Day 13: May 27th 2018, Glover’s Atoll
Today we woke up to pouring rain and grey skies. After running to escape the rain, we ate breakfast at 7 and then decide to push up lectures while we waited out the rain. Today was our final day of lectures to our delight and Professor Solomon’s disappointment. The lectures were on Crustaceans, Sponges, and Mangroves and Seagrass.
Once there rain slowed to a drizzle, we were off to our morning activity. We designed a project to ask and answer a question about marine debris on the island. We decided to ask about the amount and composition of trash on the windward side of the island vs the leeward side of the island. Essentially, the breeze tends to blow towards the windward side of the island and not the leeward (opposite side); hence, we hypothesized that we would find a greater amount and different types of trash materials on the leeward side. We essentially wen collected trash fro 15 minutes on each side recording the types and number of materials as we went. After we had collected our data, it was time for lunch and we were all hungry.
After lunch, we had our last official snorkel trip. I saw sooooo many types of hard coral. I can only hope that I correctly identified them and will not bring shame upon Adrienne haha. I saw Mustard Hill Corals, Lesser Starlet Corals, Symmetrical Brain corals, Grooved Brain Corals, Smooth Star Corals, Elliptical Star Corals (mostly in the sea grass), Club Tip Finger Corals, Lettuce Corals (surprisingly hard to spot on the lower sodden of rocks),… (heavy breathing…) Great Star Corals, Knobby Brain Corals, a large Acropora palmata (Elkhorn Coral), and a tiny Acropora cervicornis (Staghorn Coral).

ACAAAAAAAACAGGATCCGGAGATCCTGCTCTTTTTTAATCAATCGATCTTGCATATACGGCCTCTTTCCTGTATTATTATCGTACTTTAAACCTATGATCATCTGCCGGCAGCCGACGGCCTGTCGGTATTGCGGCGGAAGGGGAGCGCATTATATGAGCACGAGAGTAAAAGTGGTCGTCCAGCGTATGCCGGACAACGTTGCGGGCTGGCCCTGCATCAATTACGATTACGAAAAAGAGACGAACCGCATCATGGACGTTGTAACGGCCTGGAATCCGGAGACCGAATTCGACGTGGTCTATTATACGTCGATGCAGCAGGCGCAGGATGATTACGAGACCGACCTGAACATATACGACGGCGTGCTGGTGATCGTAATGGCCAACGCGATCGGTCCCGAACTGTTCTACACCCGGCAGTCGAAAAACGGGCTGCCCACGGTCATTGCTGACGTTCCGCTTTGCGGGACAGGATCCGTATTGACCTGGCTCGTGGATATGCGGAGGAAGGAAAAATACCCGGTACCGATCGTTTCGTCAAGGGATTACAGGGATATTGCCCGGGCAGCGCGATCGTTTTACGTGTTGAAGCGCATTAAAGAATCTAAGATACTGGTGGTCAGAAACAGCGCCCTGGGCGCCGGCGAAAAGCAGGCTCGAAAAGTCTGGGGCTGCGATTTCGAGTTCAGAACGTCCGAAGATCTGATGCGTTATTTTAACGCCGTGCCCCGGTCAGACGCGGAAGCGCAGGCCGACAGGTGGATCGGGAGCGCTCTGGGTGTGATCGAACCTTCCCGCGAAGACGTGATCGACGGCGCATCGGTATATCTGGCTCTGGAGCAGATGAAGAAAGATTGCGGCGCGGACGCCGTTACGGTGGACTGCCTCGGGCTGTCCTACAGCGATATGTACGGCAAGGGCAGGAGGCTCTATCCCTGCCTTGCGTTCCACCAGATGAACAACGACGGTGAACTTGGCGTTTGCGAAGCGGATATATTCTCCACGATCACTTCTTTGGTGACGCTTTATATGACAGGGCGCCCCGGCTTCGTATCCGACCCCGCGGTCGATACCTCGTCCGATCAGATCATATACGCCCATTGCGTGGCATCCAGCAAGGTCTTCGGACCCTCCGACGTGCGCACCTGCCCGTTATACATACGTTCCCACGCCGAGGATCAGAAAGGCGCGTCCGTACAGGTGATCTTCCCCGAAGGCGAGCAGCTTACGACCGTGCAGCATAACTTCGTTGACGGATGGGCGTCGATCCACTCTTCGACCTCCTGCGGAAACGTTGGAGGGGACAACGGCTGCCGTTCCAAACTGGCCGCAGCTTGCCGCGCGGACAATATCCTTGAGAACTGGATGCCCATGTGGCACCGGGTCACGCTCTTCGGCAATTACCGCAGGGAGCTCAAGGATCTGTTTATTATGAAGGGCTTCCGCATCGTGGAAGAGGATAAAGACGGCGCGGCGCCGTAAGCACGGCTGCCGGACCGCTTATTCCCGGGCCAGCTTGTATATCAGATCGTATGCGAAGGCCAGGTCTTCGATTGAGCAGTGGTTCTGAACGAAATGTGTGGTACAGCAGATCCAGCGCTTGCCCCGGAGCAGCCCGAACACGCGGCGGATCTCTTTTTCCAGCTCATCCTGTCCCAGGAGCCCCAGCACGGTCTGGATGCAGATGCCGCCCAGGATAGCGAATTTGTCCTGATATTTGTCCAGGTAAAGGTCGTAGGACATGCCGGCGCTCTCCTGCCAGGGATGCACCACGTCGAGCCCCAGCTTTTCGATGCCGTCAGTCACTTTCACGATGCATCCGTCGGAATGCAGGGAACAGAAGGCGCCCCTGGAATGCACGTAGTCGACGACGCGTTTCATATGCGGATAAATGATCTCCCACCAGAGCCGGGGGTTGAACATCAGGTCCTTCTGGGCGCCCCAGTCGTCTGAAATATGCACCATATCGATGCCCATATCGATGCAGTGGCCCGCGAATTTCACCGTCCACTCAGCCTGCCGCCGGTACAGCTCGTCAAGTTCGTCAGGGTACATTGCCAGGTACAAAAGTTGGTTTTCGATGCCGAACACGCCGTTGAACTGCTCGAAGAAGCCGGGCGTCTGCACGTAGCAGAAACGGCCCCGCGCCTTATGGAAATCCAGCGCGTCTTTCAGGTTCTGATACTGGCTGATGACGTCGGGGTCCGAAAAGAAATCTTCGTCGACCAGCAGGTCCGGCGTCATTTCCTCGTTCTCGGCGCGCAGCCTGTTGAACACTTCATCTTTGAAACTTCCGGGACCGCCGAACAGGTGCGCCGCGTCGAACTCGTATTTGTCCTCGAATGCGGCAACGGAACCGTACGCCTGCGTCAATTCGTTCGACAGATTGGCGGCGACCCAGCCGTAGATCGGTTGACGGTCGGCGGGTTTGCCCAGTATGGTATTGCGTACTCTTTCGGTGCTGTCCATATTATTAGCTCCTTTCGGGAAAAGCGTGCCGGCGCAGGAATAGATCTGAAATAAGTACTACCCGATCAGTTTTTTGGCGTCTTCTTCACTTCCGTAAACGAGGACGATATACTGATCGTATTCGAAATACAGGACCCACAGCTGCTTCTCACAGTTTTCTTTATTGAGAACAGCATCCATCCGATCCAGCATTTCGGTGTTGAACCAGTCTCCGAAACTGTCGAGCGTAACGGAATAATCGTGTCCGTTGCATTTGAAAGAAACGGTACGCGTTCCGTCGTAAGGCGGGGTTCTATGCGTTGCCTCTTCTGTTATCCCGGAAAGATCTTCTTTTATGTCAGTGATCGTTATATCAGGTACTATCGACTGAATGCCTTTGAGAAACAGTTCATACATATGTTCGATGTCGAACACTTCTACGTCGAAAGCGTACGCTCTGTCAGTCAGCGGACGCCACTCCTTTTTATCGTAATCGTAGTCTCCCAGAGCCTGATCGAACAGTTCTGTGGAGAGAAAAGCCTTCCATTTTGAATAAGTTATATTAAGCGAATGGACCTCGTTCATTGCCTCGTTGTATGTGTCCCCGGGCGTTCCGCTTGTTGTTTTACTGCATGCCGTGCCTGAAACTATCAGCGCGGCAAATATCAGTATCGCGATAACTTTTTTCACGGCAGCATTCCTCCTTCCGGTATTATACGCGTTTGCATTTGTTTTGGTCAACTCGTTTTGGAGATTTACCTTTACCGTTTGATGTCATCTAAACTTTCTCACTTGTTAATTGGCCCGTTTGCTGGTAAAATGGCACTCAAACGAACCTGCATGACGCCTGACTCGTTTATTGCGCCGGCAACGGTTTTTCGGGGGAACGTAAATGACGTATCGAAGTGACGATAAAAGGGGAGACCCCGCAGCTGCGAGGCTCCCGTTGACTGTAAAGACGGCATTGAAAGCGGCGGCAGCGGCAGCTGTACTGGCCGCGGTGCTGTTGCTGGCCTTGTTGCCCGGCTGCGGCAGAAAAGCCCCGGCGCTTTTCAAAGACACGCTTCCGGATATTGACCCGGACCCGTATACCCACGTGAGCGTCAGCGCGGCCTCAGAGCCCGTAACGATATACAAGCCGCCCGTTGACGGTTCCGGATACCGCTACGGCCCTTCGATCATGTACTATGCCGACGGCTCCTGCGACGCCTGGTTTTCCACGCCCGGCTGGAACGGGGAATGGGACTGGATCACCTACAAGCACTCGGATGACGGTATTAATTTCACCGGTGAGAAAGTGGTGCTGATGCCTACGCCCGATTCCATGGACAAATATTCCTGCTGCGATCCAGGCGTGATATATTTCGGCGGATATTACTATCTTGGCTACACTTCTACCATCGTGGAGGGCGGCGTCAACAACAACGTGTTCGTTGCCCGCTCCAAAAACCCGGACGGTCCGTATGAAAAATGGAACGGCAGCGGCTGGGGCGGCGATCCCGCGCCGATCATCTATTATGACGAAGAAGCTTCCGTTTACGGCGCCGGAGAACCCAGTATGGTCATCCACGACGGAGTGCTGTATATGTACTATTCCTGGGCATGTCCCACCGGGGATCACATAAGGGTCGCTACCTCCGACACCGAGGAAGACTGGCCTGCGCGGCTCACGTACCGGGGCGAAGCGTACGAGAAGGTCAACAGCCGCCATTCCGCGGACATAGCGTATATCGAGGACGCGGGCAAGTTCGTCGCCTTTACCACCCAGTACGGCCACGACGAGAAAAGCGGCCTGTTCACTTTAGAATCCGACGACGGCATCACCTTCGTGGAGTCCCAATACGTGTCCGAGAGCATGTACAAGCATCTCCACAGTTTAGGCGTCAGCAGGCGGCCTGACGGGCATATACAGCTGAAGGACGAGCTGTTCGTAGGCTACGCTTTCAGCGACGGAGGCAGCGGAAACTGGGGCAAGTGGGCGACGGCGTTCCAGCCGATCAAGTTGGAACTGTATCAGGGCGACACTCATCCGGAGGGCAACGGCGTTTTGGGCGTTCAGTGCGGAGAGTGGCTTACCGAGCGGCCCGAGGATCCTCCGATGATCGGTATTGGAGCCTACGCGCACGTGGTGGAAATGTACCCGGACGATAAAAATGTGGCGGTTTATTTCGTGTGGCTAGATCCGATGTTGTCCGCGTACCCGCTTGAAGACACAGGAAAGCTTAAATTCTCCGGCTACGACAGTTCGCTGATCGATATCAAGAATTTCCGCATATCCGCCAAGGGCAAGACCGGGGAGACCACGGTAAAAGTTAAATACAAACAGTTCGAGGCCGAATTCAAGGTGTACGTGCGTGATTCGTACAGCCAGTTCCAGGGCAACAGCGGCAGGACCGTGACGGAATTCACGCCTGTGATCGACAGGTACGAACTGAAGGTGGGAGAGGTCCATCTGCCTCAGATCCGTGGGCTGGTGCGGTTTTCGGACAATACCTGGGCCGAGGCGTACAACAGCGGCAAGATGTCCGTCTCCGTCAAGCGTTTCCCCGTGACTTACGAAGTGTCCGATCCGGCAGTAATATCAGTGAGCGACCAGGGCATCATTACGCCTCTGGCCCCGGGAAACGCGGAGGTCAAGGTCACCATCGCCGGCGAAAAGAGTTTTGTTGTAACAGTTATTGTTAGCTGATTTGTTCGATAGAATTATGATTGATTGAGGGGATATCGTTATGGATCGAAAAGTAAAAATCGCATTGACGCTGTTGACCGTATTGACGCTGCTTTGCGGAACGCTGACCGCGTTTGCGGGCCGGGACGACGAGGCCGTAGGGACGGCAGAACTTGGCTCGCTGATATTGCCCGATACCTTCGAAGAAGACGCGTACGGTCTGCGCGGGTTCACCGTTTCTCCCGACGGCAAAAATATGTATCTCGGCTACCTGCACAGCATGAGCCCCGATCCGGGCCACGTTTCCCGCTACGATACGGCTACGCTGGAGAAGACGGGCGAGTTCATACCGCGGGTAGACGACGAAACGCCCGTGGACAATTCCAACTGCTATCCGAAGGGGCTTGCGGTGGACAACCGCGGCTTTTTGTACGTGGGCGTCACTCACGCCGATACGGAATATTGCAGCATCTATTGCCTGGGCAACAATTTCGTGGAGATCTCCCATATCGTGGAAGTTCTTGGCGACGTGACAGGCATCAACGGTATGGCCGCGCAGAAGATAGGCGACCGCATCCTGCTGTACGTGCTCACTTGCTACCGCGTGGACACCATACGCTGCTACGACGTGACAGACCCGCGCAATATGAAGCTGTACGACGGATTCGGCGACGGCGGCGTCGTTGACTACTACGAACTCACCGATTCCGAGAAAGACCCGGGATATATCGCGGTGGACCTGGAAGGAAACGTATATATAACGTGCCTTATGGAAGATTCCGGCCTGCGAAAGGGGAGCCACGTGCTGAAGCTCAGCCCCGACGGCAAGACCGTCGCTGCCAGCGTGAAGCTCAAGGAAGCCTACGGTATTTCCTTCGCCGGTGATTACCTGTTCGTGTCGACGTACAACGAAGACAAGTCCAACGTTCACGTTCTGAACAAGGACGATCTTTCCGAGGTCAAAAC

I also saw several types of parrot fish, a Queen Triggerfish, an Eagle Ray, and a Nurse Shark that was about 6 ft long (very large for a nurse shark). The sad part was that the shark had a plastic bottle attached to it. Why do humans litter? We don’t even see how much we hurt out environment.
Speaking of debris, after dinner, we analyzed the data from the marine debris project. What we found was actually the opposite of our hypothesis. While we found more trash in weight on the windward side, we found a greater number of smaller trash pieces on the leeward side as well as a greater variety of materials. This is because lighter, transportable trash can be pushed away from the windward side towards the leeward side while larger, heaver materials like hard plastics remain on the windward side. Its was an interesting conclusion, but I think we all could agree that it was sad to see so much trash in such a beautiful place.
Big take away: we need to be more conscious our our human impact, especially in first world countries.